Similarly, Morningstar claims that clients at or near retirement could improve investment performance by as much as 1.6% through what it calls “Gamma” (Blanchett and Kaplan, “Alpha, Beta, and Now . . . Gamma,” (Morningstar Investment Mgmt., Aug. 28, 2013)). Gamma is defined as the potential value added by an adviser through thoughtful financial planning decisions, including optimizing asset allocation, dynamic withdrawal strategies in retirement, use of guaranteed income products, tax-efficient decisions, and liability-relative asset allocation (meaning assets are chosen with awareness of risks such as inflation and currency fluctuation).
While quantifying the various benefits of tax-aware planning and execution is difficult and will vary by family, the research papers cited above indicate that tax-aware best practices may enable both tax professionals and investment advisers to provide added value to their clients. Tax professionals should step into the process and work with the investment adviser to create a more optimal result for their clients. Clearly, without an engaged tax practitioner’s committed planning and involvement, the benefits of tax-aware management are unlikely to be achieved.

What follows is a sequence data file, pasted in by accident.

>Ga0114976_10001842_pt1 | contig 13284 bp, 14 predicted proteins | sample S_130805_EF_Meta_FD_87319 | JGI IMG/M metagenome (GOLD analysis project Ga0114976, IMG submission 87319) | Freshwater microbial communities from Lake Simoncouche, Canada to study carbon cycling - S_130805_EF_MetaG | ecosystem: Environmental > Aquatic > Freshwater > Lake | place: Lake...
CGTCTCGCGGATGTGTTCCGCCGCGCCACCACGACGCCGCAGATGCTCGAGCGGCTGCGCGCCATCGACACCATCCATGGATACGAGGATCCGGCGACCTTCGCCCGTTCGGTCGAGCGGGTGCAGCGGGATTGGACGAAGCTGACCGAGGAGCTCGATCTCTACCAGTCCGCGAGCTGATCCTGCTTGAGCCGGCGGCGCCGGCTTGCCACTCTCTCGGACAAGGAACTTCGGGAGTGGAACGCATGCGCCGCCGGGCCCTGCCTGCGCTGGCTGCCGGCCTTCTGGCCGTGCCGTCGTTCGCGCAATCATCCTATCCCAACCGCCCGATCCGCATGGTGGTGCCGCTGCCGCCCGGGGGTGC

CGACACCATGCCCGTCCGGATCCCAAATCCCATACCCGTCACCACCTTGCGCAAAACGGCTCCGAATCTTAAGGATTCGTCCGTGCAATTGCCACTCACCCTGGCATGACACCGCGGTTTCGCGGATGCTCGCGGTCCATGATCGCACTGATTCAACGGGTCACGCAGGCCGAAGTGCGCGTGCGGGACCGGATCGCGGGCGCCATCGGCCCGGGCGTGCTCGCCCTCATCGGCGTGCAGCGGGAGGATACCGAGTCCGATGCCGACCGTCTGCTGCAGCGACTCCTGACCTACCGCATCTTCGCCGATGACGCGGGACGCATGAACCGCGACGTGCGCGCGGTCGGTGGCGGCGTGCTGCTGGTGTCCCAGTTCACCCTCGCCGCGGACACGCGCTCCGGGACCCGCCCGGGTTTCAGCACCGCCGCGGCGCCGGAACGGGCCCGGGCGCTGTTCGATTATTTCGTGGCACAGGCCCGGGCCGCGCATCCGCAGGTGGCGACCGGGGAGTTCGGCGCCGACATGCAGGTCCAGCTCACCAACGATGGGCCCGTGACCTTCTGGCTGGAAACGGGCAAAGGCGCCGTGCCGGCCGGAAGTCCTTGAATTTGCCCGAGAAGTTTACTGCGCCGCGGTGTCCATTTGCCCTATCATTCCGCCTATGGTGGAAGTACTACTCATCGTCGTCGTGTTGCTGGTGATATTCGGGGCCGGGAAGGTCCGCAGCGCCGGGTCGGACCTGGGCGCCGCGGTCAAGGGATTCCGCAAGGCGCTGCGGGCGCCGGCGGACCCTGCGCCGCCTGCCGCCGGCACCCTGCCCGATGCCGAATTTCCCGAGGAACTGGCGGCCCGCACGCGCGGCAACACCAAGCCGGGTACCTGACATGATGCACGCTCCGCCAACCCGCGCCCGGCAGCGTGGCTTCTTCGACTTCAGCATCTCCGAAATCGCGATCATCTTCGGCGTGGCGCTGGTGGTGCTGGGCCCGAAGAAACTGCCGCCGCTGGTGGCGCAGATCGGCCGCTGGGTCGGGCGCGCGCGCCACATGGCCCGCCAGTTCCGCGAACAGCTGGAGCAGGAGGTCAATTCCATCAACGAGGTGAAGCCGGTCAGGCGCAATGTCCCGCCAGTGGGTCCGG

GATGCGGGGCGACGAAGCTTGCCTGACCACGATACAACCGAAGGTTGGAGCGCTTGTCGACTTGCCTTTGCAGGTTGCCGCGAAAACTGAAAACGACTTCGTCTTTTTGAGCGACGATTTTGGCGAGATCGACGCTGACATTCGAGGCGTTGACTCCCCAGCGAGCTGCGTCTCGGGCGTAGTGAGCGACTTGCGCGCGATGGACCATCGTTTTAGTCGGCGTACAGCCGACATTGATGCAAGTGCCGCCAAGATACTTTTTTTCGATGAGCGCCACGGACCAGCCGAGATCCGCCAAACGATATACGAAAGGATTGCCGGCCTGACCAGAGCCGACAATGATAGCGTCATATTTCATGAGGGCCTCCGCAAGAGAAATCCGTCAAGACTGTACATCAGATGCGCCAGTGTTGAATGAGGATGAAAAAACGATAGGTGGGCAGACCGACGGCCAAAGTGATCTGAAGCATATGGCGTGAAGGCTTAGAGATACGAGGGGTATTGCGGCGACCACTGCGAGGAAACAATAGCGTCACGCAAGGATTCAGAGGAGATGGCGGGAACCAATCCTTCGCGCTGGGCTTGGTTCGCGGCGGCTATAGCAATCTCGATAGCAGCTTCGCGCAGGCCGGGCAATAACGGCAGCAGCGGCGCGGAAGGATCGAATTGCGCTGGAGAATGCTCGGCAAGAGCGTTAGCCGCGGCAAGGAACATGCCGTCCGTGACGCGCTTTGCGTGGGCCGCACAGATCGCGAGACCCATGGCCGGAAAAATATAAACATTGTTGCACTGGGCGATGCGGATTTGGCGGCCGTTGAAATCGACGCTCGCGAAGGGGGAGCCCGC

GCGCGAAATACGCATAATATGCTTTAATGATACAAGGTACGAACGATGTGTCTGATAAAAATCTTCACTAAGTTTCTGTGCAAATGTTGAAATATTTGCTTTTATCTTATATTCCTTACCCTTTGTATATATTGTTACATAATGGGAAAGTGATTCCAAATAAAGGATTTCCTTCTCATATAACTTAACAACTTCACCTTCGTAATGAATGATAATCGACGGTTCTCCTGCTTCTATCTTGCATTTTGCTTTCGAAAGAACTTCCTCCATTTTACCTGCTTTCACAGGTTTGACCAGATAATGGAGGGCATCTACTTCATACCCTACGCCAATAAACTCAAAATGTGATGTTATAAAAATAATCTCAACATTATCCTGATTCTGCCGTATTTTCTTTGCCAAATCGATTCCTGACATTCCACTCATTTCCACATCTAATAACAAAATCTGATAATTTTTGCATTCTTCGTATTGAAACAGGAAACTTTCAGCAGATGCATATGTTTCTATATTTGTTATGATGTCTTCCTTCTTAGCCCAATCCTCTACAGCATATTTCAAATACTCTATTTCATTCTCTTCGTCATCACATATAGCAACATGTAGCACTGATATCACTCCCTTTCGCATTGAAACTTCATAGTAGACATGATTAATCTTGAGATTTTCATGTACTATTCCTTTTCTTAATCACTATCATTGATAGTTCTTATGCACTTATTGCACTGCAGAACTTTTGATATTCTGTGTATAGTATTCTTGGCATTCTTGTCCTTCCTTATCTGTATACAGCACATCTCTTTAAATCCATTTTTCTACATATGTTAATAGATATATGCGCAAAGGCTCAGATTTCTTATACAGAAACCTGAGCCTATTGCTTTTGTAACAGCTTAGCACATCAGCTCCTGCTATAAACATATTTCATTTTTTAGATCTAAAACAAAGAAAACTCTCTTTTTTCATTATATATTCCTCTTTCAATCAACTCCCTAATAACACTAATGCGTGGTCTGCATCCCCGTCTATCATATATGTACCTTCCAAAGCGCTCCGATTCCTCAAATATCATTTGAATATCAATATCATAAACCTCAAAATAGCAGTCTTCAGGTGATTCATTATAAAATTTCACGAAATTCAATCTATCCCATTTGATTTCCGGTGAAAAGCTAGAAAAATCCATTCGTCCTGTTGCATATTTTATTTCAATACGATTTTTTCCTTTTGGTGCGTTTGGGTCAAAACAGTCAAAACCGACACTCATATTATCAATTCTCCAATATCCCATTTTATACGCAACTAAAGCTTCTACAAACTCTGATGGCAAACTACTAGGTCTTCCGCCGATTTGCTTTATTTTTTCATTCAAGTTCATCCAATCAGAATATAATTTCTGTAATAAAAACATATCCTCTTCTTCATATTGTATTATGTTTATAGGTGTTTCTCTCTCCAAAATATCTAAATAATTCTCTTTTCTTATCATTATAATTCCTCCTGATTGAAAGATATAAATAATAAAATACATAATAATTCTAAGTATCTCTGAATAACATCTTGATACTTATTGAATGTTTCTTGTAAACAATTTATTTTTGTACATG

We would like to recognize our colleague and great friend, Doug Rogers, for his groundbreaking work in the area of tax-aware investment management. Sadly, he passed away this past February.